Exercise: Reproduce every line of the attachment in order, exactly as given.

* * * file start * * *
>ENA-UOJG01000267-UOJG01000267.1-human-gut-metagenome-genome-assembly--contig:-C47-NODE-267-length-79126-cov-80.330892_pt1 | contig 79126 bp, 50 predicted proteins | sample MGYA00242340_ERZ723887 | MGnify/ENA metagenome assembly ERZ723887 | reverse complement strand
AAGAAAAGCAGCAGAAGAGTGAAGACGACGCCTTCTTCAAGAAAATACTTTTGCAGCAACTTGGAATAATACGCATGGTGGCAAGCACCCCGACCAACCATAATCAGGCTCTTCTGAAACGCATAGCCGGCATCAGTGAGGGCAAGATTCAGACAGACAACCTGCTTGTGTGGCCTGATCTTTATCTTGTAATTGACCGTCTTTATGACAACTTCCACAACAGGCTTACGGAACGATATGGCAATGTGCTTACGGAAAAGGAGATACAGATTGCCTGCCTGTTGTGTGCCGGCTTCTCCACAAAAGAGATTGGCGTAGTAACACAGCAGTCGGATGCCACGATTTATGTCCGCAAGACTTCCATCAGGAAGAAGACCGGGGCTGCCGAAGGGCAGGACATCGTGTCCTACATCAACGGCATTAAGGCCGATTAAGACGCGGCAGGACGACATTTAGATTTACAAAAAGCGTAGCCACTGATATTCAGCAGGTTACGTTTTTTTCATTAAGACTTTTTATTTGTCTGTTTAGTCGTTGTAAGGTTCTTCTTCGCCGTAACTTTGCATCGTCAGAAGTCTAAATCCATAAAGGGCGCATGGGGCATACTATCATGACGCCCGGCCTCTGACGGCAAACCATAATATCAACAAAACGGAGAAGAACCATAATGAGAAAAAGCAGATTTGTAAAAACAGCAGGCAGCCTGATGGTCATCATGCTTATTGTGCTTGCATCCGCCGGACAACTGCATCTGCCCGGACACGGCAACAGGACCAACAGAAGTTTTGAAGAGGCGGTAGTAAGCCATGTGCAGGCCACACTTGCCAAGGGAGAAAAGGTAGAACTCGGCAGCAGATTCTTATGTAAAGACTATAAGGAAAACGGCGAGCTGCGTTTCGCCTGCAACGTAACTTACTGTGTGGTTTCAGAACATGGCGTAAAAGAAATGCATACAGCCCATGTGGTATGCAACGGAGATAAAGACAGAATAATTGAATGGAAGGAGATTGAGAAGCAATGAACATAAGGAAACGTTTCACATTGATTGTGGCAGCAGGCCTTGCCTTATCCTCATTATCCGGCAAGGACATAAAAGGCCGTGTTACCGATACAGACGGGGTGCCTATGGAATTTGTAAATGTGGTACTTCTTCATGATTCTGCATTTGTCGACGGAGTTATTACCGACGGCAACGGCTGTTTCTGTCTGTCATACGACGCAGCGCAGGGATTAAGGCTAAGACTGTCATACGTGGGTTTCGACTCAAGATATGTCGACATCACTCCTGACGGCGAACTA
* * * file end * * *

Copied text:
>ENA-UOJG01000267-UOJG01000267.1-human-gut-metagenome-genome-assembly--contig:-C47-NODE-267-length-79126-cov-80.330892_pt1 | contig 79126 bp, 50 predicted proteins | sample MGYA00242340_ERZ723887 | MGnify/ENA metagenome assembly ERZ723887 | reverse complement strand
AAGAAAAGCAGCAGAAGAGTGAAGACGACGCCTTCTTCAAGAAAATACTTTTGCAGCAACTTGGAATAATACGCATGGTGGCAAGCACCCCGACCAACCATAATCAGGCTCTTCTGAAACGCATAGCCGGCATCAGTGAGGGCAAGATTCAGACAGACAACCTGCTTGTGTGGCCTGATCTTTATCTTGTAATTGACCGTCTTTATGACAACTTCCACAACAGGCTTACGGAACGATATGGCAATGTGCTTACGGAAAAGGAGATACAGATTGCCTGCCTGTTGTGTGCCGGCTTCTCCACAAAAGAGATTGGCGTAGTAACACAGCAGTCGGATGCCACGATTTATGTCCGCAAGACTTCCATCAGGAAGAAGACCGGGGCTGCCGAAGGGCAGGACATCGTGTCCTACATCAACGGCATTAAGGCCGATTAAGACGCGGCAGGACGACATTTAGATTTACAAAAAGCGTAGCCACTGATATTCAGCAGGTTACGTTTTTTTCATTAAGACTTTTTATTTGTCTGTTTAGTCGTTGTAAGGTTCTTCTTCGCCGTAACTTTGCATCGTCAGAAGTCTAAATCCATAAAGGGCGCATGGGGCATACTATCATGACGCCCGGCCTCTGACGGCAAACCATAATATCAACAAAACGGAGAAGAACCATAATGAGAAAAAGCAGATTTGTAAAAACAGCAGGCAGCCTGATGGTCATCATGCTTATTGTGCTTGCATCCGCCGGACAACTGCATCTGCCCGGACACGGCAACAGGACCAACAGAAGTTTTGAAGAGGCGGTAGTAAGCCATGTGCAGGCCACACTTGCCAAGGGAGAAAAGGTAGAACTCGGCAGCAGATTCTTATGTAAAGACTATAAGGAAAACGGCGAGCTGCGTTTCGCCTGCAACGTAACTTACTGTGTGGTTTCAGAACATGGCGTAAAAGAAATGCATACAGCCCATGTGGTATGCAACGGAGATAAAGACAGAATAATTGAATGGAAGGAGATTGAGAAGCAATGAACATAAGGAAACGTTTCACATTGATTGTGGCAGCAGGCCTTGCCTTATCCTCATTATCCGGCAAGGACATAAAAGGCCGTGTTACCGATACAGACGGGGTGCCTATGGAATTTGTAAATGTGGTACTTCTTCATGATTCTGCATTTGTCGACGGAGTTATTACCGACGGCAACGGCTGTTTCTGTCTGTCATACGACGCAGCGCAGGGATTAAGGCTAAGACTGTCATACGTGGGTTTCGACTCAAGATATGTCGACATCACTCCTGACGGCGAACTA